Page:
FDA approves new formulation of Watson’s Androderm
PARSIPPANY, N.J. — The Food and Drug Administration has approved a new formulation of a testosterone therapy made by Watson Pharmaceuticals, the drug maker said Friday.
Watson announced the approval of its Androderm (testosterone) transdermal system in the 2-mg and 4-mg formulation. The company said the new smaller size and lower-dose patch would provide "highly effective" testosterone administration with a 20% reduction in the active ingredient from the original strength. Watson plans to launch the new patch next month.
The drug is a testosterone replacement therapy used to treat deficiency or absence of the hormone produced by the body, a condition that affects some 13.8 million men and results from such causes as genetic abnormalities, side effects of some medications, diabetes and injury to the testes.
"The approval of the new low-dose testosterone patch offers millions of men a reliable and convenient transdermal option for what continues to be an under-diagnosed and under-treated condition," New York University School of Medicine and University Urology Associates urologist Jed Kaminetsky said on behalf of Watson. "The new Androderm formulation effectively treats symptoms of male hypogonadism, which include decreased sexual desire, fatigue and mood depression."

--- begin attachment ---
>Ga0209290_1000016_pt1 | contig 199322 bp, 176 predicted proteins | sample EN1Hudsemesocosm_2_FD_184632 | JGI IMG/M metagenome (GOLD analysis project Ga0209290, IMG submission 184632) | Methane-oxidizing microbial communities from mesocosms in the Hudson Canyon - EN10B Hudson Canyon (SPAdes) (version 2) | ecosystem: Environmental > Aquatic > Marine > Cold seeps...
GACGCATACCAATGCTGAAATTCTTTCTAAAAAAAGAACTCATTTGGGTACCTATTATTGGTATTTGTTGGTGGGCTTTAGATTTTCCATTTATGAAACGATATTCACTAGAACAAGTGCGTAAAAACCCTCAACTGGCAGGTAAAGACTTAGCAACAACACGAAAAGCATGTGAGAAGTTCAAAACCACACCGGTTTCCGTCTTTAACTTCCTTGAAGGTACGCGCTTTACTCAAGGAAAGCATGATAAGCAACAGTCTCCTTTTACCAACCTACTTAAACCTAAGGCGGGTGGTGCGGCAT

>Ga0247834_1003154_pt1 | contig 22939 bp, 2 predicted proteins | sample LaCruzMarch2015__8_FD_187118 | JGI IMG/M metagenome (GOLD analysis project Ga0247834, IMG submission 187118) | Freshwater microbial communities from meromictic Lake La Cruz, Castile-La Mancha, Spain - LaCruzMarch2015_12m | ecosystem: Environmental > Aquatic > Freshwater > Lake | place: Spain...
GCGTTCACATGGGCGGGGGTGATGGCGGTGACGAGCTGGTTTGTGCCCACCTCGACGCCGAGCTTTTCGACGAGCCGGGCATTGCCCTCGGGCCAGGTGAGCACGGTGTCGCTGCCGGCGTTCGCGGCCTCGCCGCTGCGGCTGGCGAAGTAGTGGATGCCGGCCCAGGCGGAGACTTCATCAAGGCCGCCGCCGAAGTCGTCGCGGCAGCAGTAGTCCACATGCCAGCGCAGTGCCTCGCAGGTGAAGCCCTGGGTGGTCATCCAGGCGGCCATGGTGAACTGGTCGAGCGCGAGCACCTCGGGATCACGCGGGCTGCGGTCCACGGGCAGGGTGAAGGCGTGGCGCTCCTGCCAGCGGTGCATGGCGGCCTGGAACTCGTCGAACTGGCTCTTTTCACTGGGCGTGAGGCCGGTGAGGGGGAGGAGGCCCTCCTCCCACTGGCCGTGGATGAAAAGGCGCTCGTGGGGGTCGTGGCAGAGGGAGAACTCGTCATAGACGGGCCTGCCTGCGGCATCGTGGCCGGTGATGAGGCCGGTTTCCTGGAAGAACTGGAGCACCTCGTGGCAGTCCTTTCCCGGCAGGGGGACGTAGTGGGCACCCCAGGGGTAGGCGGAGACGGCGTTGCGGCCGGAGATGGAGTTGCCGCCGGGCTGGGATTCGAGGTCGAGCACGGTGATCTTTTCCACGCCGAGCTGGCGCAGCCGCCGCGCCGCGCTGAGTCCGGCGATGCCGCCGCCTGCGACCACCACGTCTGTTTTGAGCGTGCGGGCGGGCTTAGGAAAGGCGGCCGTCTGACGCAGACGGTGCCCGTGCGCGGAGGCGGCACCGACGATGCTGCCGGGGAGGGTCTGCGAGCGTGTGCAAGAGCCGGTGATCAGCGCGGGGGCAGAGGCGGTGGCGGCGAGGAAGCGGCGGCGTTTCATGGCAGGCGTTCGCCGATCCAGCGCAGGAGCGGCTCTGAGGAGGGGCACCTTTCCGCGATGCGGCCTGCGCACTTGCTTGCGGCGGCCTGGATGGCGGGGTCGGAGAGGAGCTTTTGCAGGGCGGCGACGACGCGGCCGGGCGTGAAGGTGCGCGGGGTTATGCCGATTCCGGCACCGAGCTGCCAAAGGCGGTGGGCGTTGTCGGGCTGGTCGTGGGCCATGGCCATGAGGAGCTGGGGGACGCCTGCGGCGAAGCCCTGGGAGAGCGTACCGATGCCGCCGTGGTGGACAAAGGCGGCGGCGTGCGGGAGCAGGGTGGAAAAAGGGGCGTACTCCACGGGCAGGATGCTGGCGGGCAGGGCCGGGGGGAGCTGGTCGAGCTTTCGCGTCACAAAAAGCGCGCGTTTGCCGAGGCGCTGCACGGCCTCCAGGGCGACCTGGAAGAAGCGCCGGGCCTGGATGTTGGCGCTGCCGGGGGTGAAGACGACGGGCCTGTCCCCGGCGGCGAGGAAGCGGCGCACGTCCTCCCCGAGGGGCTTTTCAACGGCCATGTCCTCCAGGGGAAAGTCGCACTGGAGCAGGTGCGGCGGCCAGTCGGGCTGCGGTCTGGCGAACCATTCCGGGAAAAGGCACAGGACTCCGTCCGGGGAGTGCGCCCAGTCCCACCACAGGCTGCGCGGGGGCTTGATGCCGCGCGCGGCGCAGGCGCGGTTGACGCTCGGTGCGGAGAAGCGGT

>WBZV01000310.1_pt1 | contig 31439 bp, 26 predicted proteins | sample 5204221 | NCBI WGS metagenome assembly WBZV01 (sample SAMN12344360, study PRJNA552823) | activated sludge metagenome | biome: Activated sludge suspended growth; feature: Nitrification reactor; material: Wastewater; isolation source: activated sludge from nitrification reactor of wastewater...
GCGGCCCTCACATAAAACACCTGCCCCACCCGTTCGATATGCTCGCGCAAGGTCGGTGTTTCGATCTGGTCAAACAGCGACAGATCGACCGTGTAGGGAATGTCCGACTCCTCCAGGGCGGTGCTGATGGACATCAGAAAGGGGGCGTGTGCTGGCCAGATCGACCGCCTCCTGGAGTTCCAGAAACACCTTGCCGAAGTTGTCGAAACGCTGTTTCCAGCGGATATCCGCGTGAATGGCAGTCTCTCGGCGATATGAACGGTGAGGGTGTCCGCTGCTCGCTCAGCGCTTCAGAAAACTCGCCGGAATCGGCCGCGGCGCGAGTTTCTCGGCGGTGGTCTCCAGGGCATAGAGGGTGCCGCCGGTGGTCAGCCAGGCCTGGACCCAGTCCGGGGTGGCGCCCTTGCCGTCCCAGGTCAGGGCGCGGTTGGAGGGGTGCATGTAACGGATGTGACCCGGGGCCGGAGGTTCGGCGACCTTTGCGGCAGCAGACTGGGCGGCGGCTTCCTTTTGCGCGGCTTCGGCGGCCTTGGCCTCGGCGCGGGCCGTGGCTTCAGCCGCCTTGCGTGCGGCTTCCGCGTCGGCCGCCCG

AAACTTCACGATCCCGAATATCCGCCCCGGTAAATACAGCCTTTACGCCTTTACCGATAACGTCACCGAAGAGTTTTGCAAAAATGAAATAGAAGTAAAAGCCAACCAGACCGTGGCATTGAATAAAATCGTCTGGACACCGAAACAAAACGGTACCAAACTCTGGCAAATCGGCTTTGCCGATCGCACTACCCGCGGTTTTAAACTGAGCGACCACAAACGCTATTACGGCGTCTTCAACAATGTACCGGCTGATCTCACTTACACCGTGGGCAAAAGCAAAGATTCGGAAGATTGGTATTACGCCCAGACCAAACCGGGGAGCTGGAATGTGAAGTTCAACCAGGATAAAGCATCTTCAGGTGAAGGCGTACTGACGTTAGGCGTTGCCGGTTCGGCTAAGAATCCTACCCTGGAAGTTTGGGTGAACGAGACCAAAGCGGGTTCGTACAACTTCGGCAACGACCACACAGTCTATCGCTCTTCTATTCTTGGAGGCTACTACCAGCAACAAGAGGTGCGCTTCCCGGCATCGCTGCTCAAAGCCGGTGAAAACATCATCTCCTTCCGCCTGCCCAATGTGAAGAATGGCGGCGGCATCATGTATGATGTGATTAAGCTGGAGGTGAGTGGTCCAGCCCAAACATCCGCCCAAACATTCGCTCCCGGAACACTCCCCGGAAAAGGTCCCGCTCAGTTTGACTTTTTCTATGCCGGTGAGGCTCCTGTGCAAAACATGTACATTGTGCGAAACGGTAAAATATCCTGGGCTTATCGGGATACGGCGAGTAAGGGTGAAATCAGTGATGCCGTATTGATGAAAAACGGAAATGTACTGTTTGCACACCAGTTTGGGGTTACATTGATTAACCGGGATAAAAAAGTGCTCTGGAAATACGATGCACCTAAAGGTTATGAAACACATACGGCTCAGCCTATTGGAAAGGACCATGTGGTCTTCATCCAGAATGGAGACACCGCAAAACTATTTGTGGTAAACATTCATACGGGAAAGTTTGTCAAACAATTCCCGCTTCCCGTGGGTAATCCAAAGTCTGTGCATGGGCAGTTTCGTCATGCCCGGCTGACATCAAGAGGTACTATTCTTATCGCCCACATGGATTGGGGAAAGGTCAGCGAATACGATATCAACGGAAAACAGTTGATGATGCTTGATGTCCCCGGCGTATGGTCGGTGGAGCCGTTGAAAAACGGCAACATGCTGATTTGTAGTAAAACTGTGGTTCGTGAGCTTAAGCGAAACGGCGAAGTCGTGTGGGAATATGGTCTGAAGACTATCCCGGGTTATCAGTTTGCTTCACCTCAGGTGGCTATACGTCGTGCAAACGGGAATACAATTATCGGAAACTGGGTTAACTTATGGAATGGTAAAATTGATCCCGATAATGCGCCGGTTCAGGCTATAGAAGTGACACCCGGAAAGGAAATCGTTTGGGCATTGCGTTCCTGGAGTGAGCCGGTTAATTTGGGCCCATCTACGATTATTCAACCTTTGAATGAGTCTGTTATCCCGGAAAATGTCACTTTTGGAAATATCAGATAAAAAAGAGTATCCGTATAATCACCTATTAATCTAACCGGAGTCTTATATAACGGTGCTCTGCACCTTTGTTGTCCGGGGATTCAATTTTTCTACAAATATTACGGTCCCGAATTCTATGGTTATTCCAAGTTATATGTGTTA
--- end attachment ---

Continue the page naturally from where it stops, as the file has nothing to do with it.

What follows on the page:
Pharmacy Society of Wisconsin expresses concern over WAG/ESI dispute
MANITOWOC, Wis. — A state pharmacy association here weighed in on the Walgreens and Express Scripts dispute in an editorial published online late Thursday by the Herald Times Reporter.
"We do not want to see any reputable pharmacy excluded from providing care to patients, let alone a system as large as Walgreens," wrote Thomas Engels, VP public affairs of the Pharmacy Society of Wisconsin. "However, Walgreens’ struggle with [ESI] is by no means unique. In fact, it is emblematic of the pressure being placed on pharmacies across Wisconsin," he noted. "If a large company like Walgreens can’t make the terms of Express Scripts contract work, just think how those same terms impact small pharmacies in rural parts of Wisconsin."
For the full editorial, click here.
General Mills recalls 5-count chocolate-flavored Fiber One due to labeling error
MINNEAPOLIS — General Mills on Thursday announced a voluntary recall of a single day’s production of its chocolate-flavored Fiber One 90-calorie chewy bars because of a labeling issue.
This voluntary recall includes only 5-count boxes of chocolate-flavored Fiber One 90-Calorie chewy bars with the following “better if used by” date printed on the top of the box: "19MAY2012BV."
Product produced on this date may have been packaged incorrectly, and may contain sensitive ingredients not listed on the box’s ingredient label, such as peanuts. Rather than containing chocolate-flavored Fiber One 90-calorie chewy bars, the packaging being recalled could contain chocolate peanut butter flavor Fiber One 90-calorie chewy bars.
There have been no reports of allergic reactions or illnesses associated with this product, the company reported.
No other varieties or production dates of Fiber One products are affected by this recall.